Bulletin’s annual pet calendar event has proven successful in supporting the Humane Society of Central Oregon. Readers and pet owners voted in Bend on 256 images through four rounds. Each vote costs a fee, resulting in a total of $15,000, with only $9,500 from the last round of voting.

“As more families welcome pets during the pandemic, those in the Bend area and pet lovers in general have shown their generosity by participating in our annual pet calendar,” Wright said.

Henry M. Lopez, Director of Digital Projects and Marketing at Santa Fe New Mexican

Meet Henry Lopez, “El Rey of Events”

Self-proclaimed or not, Henry Lopez, director of digital enterprise and marketing for Santa Fe New Mexican, announced the title. From April through early December 2021, he and his team produced, hosted and promoted 21 online events and a total of over 50 events for the year.

One of the secrets to the newspaper’s success, Lopez says, is creating most events in partnership with nonprofit organizations, many of which rely on events to generate donations and grants. Therefore, most of them budget for events, but as Lopez discovered, they do not have the personnel and promotional experience to organize them and increase interest.

Nonprofit events need publicity, and that’s what a local media company does best. “My team has the experience, and we have the production capabilities, like shooting videos, to provide nonprofits with tools that they don’t have and can’t afford,” Lopez said.

“Due to the many events that New Mexico has produced, promoted, and succeeded in, each subsequent event attracts more readers, residents, and sponsors to participate and provide the financial support many local nonprofits need.”

Lopez added that some non-profit organizations, having seen the positive results of the partnership with the New Mexican, come to the newspaper with an idea for an event and ask Lopez and his team to implement it.

When the “king of juveniles” calls, even the mayor of Santa Fe and other local government and social services officials respond. Many of them were contestants of The Life Link’s Online Jeopardy, a live online event on December 2, 2021. All event participants can play the game just as they do on the nationally syndicated TV show and donate while they participate and have fun.

This was the second Jeopardy event for The Life Link. She focuses on helping the homeless, those with mental health and substance abuse challenges and survivors of human trafficking to improve their health and living conditions.

“We have found a company that can provide the rights to use the Jeopardy name, logo, and music,” Lopez said. The second online game The Life Link has raised more than $10,000. “As we’ve hosted more successful events and become more visible in the community, more companies and advertisers want to be a part of it, even though we had very few initially. We are now closing 80% of that sponsorship.”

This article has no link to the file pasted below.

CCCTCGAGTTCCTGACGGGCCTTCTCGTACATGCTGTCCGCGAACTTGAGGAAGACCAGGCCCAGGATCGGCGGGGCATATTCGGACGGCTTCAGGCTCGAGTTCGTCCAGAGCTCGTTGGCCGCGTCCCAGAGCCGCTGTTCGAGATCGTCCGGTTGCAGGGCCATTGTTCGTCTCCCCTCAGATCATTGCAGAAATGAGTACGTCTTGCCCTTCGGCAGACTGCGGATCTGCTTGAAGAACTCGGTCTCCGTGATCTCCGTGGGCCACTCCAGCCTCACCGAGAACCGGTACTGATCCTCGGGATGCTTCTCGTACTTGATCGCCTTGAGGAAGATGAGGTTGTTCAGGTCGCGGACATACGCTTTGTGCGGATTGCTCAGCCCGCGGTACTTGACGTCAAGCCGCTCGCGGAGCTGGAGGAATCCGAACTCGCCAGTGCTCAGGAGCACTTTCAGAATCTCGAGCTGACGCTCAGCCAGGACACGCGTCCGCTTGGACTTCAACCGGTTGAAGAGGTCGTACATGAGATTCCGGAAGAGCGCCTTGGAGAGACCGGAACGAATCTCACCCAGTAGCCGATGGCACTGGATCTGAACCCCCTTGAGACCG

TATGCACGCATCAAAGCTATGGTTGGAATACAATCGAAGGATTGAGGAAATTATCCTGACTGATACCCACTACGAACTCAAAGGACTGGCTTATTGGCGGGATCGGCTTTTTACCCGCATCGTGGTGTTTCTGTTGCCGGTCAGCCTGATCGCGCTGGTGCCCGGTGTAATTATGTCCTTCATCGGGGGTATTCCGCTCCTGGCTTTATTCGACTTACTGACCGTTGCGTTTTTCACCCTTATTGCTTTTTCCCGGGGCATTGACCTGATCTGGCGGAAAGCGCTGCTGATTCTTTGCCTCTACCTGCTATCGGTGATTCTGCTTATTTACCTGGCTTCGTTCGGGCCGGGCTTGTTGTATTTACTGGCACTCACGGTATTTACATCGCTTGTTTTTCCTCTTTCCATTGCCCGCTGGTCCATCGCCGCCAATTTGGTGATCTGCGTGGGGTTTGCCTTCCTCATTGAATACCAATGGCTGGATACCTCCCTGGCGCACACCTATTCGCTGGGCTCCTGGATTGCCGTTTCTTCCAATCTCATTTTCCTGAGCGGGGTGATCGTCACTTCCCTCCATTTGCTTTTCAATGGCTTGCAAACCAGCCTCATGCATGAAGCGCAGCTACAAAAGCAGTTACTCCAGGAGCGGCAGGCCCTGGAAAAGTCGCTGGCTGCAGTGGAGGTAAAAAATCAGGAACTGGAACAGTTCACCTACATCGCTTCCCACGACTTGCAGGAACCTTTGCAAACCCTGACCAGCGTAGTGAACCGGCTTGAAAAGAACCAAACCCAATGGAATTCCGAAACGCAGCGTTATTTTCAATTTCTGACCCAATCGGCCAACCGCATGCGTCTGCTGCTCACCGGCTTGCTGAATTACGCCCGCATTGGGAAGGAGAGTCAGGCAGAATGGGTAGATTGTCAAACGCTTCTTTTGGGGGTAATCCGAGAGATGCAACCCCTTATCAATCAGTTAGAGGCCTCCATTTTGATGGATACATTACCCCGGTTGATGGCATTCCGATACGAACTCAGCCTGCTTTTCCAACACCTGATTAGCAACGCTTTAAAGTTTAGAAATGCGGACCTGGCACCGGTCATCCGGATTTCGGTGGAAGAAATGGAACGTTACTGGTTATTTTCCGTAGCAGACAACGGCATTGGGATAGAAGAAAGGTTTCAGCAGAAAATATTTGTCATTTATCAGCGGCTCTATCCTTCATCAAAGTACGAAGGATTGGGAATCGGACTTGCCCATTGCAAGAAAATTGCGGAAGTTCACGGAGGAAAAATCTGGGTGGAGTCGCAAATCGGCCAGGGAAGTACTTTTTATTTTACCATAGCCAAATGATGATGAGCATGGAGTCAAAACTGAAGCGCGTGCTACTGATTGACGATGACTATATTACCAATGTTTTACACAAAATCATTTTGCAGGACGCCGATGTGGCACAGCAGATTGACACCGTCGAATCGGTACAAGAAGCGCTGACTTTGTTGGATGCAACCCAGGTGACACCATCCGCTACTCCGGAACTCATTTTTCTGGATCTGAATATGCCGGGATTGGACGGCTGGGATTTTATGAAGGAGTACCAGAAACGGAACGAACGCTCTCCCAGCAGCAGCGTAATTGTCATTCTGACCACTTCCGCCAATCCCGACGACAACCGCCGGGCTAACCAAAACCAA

Lopez said the newspaper’s many events for nonprofits have created opportunities to host and promote job fairs and even local political forums and town halls. He and his team are now offering to help other media companies add events to their calendars through training programs.

Chris Stegman, Chief Revenue Officer, The Salt Lake Tribune

glorious food food

It may not have been how Chris Stegman, chief revenue officer of The Salt Lake Tribune, wanted to measure the success of the first annual Salt City Best Fest with more than 30 food and beverage vendors, but all the food had been sold out by 7 p.m.

Another fortunately unexpected measure of event success was the attendance of over 3,000 people, which undoubtedly led to the rapid disappearance of invited restaurant fare.

“Because this was the first such event in Salt Lake City, the paper’s primary goal was not to generate income,” Stegman said. “We wanted to promote and present local restaurants. The value of the newspaper was the many new relationships we had established with restaurants, vendors and other businesses. It was also a training ground for future events for our custom event team. It will definitely be a model for the future.”

Guests at 2021 Best Fest in Salt City can enjoy drink samples. The opening ceremony was so successful that they sold out all the food by 7 pm

The Best Fest was an event accompanying the newspaper’s best annual issue. Most of the restaurants and vendors there were highlighted, but others were invited to offer a wider range of food.

Not only did guests have several options of beer, wine, and spirits to sample, the event included six different liquor seminars and a sports bar where guests could watch the college football conference championship games. In addition, guests enjoyed live music performances and can opt for a VIP-level experience. The ticket also included a free ride to and from the event on a UTA (Utah Transit Authority).

Stegman focused just as much on careful financial planning for the event as it was a Tribune’s first. This effort allowed participating food and beverage vendors to pay at the end of the night.

Vendors were also pleased with the guest responses, with many commenting that the city needed events like Best Fest. Several vendors said that guests enjoyed discovering restaurants they had never been to before, but are now planning to do so.

With this experience, we are adding two similar events for 2022 with the same mix of food, alcoholic beverages, fun activities and fun activities. One might be more exclusive while the other would be accessible to a wider audience,” Stegmann said.

Bob Selleck has held many senior positions and served countless clients during his 47 years in marketing and advertising. He has been a freelance/contract content researcher, writer, editor and director since 2010. He can be reached at